one of her friends her perception of character, and her power of attracting it, when only fifteen years old.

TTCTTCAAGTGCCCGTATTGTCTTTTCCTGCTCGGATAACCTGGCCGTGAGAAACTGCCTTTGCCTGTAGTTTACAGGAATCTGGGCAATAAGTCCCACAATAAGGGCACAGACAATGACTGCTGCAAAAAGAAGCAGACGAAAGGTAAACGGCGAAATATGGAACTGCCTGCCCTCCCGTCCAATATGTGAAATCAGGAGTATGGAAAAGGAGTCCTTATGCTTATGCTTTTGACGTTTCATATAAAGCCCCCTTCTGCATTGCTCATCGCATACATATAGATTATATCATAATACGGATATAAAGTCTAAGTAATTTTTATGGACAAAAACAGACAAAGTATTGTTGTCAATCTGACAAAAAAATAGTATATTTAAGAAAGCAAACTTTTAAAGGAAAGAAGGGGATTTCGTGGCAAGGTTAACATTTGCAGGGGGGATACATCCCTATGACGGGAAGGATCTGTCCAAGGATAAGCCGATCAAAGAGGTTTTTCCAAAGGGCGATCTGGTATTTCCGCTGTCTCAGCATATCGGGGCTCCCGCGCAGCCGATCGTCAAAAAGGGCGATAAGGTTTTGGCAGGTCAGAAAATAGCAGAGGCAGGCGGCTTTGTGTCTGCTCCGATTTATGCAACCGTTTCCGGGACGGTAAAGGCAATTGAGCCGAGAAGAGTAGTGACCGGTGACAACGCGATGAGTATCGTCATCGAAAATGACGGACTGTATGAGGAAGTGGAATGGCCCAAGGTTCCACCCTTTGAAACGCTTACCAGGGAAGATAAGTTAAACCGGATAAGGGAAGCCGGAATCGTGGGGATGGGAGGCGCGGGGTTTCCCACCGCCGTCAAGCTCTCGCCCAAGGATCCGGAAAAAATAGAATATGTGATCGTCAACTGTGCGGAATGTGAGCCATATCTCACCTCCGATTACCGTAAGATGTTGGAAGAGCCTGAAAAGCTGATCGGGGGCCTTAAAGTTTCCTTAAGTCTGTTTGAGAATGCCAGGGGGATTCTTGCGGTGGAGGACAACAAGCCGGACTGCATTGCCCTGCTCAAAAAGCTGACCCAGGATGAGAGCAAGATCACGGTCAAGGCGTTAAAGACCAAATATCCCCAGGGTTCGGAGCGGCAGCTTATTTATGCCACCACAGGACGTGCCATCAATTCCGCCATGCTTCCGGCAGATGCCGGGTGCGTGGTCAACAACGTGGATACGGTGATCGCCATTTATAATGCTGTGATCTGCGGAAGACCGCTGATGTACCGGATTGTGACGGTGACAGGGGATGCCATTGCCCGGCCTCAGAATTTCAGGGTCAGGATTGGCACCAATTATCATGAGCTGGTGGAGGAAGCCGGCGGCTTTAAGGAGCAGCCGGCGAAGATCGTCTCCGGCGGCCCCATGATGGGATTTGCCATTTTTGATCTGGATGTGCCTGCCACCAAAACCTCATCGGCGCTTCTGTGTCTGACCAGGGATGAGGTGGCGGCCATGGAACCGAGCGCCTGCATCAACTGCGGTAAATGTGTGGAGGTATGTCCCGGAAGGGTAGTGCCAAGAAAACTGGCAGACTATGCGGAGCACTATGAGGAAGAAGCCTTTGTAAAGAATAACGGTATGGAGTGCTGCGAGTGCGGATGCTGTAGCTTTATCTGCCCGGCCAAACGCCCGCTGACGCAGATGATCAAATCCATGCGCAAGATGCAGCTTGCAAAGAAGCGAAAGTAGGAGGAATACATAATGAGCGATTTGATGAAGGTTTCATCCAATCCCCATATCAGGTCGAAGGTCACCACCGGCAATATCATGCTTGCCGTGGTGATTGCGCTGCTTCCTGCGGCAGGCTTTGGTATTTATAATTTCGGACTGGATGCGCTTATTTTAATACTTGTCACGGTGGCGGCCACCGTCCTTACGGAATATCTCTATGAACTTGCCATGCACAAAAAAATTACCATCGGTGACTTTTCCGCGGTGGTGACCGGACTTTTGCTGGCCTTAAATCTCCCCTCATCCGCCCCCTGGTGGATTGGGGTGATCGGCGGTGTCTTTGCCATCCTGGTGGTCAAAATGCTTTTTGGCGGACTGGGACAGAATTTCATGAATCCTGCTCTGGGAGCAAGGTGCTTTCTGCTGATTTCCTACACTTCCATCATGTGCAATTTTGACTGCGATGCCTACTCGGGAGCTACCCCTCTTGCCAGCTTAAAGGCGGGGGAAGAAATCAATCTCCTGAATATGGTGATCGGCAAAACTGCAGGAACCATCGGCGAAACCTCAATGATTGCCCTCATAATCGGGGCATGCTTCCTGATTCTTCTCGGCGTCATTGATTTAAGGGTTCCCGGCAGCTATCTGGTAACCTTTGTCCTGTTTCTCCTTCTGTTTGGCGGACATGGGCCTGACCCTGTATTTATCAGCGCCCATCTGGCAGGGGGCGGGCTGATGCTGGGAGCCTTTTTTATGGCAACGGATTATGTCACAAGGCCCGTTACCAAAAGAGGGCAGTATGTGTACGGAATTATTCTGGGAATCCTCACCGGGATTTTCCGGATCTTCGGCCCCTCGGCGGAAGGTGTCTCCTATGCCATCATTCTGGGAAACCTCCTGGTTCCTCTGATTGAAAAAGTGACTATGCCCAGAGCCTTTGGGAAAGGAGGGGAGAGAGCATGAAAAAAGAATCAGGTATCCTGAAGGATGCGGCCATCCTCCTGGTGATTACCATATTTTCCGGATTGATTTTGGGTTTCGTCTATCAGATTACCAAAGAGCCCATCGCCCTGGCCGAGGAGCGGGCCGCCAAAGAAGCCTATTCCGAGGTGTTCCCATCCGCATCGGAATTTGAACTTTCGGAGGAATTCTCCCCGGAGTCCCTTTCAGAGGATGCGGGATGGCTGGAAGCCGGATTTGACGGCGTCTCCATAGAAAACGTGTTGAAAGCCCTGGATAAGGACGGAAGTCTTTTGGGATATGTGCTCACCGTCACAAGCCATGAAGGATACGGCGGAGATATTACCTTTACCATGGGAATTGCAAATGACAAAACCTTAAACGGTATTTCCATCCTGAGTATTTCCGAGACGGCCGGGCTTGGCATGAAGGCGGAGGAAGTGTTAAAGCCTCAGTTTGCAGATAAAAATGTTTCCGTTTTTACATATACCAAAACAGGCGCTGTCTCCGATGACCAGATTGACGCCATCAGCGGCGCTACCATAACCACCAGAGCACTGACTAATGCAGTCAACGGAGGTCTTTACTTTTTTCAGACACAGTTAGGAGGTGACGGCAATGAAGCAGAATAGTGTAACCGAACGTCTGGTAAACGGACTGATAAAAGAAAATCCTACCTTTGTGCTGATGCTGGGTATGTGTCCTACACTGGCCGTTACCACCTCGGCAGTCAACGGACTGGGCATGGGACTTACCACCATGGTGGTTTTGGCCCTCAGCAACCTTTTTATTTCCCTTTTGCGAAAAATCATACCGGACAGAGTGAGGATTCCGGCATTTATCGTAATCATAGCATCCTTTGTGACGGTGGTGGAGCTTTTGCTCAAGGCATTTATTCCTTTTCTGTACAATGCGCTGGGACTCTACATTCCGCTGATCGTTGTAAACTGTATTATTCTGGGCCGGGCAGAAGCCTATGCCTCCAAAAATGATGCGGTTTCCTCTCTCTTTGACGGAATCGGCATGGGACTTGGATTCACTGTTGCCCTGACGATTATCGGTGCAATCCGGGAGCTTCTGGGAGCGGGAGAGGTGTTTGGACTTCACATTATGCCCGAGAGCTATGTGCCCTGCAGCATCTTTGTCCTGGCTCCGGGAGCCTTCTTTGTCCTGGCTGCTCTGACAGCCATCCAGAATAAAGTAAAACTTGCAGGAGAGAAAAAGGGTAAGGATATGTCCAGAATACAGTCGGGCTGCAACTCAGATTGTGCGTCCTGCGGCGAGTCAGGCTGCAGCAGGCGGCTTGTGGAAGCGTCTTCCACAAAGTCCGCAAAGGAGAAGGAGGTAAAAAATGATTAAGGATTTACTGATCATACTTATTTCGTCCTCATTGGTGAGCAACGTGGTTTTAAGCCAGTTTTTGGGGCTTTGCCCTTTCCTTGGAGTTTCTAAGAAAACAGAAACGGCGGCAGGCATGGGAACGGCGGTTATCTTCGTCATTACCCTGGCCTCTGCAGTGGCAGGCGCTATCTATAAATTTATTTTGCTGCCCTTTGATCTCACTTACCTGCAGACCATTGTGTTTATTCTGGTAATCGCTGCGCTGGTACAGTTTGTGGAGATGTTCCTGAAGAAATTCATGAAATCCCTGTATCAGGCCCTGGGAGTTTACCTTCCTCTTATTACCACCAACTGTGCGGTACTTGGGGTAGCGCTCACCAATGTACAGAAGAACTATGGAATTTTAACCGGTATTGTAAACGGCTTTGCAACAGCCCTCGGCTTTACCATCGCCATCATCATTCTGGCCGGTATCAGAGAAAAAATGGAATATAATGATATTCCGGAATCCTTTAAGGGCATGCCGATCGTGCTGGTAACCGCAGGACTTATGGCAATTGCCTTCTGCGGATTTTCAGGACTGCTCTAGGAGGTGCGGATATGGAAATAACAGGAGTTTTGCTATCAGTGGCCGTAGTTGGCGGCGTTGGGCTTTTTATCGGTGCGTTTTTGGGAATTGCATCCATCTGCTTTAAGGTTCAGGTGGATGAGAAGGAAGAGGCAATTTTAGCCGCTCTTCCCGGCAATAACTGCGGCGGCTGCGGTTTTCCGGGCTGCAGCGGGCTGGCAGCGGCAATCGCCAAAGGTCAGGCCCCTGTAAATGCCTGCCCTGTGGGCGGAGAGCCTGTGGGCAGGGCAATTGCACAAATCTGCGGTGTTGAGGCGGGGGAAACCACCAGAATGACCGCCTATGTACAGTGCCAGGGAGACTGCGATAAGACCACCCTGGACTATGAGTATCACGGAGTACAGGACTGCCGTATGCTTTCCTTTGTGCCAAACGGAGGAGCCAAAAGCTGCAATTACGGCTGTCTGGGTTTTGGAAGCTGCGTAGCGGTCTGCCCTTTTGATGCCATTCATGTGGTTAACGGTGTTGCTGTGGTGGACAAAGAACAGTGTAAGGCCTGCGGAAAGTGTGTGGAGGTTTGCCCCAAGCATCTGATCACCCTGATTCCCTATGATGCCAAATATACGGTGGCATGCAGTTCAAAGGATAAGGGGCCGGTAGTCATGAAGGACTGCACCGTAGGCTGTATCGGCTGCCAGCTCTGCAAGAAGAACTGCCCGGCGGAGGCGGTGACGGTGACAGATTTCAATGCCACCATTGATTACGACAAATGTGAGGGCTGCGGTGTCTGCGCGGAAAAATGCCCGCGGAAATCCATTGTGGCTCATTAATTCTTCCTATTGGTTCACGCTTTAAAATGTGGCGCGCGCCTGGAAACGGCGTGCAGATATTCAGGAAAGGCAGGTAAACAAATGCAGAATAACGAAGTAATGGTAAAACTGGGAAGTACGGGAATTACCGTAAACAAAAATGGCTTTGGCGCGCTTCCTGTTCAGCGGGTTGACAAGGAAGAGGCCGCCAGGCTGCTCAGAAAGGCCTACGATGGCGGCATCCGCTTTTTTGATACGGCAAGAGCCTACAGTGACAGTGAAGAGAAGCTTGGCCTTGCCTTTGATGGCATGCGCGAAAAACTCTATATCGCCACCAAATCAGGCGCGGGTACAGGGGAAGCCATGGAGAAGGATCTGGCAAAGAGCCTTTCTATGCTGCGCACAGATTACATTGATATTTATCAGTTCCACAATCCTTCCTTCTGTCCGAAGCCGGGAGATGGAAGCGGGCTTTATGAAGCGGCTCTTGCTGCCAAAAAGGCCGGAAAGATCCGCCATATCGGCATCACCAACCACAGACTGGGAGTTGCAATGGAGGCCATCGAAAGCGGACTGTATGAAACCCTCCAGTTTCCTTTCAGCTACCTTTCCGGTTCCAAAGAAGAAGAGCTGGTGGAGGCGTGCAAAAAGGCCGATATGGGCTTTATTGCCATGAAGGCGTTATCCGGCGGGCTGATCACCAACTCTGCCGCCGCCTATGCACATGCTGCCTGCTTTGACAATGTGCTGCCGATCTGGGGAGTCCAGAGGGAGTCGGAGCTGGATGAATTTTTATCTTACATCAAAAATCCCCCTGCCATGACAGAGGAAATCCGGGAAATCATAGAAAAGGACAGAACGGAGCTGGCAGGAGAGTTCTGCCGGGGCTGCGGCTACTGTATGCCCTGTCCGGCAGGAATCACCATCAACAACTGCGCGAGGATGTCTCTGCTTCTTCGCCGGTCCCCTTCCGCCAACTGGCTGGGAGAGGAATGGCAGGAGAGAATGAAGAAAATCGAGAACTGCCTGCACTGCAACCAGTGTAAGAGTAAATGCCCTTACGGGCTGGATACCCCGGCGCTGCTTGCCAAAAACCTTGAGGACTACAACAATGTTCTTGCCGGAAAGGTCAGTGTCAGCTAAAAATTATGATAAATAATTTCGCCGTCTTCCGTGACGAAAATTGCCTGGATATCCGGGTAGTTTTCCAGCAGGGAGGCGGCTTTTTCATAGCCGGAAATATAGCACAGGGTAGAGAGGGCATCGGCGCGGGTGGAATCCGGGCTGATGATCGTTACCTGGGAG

Jamaica Plains, July, 1840.—Do you remember my telling you, at Cohasset, of a Mr.——staying with us, when I was fifteen, and all that passed? Well, I have not seen him since, till, yesterday, he came here. I was pleased to find, that, even at so early an age, I did not overrate those I valued. He was the same as in memory; the powerful eye dignifying an otherwise ugly face; the calm wisdom, and refined observation, the imposing maniere daetre, which anywhere would give him an influence among men, without his taking any trouble, or making any sacrifice, and the great waves of feeling that seemed to rise as an attractive influence, and overspread his being. He said, nothing since his childhood had been so marked as his visit to our house; that it had dwelt in his thoughts unchanged amid all changes. I could have wished he had never returned to change the picture. He looked at me continually, and said, again and again, he should have known me anywhere; but O how changed I must be since that epoch of pride and fulness! He had with him his son, a wild boy of five years old, all brilliant with health and energy, and with the same powerful eye. He said,—You know I am not one to confound acuteness and rapidity of intellect with real genius; but he is for those an extraordinary child. He would astonish you, but I look deep enough into the prodigy to see the work of an extremely nervous temperament, and I shall make him as dull as I can. ‘Margaret,’ (pronouncing the name in the same deliberate searching way he used to do,)